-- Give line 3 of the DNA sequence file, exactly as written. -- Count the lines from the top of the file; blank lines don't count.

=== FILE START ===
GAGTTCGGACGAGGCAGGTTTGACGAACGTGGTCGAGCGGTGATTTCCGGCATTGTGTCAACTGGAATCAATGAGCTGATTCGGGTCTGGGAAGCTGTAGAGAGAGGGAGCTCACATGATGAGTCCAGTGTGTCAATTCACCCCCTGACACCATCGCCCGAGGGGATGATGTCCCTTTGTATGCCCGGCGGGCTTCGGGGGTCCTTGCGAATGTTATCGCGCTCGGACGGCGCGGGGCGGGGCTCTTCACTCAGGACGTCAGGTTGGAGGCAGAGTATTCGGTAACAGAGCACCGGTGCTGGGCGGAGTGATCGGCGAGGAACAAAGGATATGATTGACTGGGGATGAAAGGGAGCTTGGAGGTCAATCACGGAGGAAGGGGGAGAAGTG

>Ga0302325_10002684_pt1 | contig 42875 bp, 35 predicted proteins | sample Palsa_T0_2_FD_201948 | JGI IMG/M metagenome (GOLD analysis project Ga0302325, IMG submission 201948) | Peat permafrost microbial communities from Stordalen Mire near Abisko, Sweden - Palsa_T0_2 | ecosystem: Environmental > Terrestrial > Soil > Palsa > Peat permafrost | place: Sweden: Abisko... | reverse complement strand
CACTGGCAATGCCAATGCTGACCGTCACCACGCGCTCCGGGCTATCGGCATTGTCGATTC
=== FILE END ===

CACTGGCAATGCCAATGCTGACCGTCACCACGCGCTCCGGGCTATCGGCATTGTCGATTC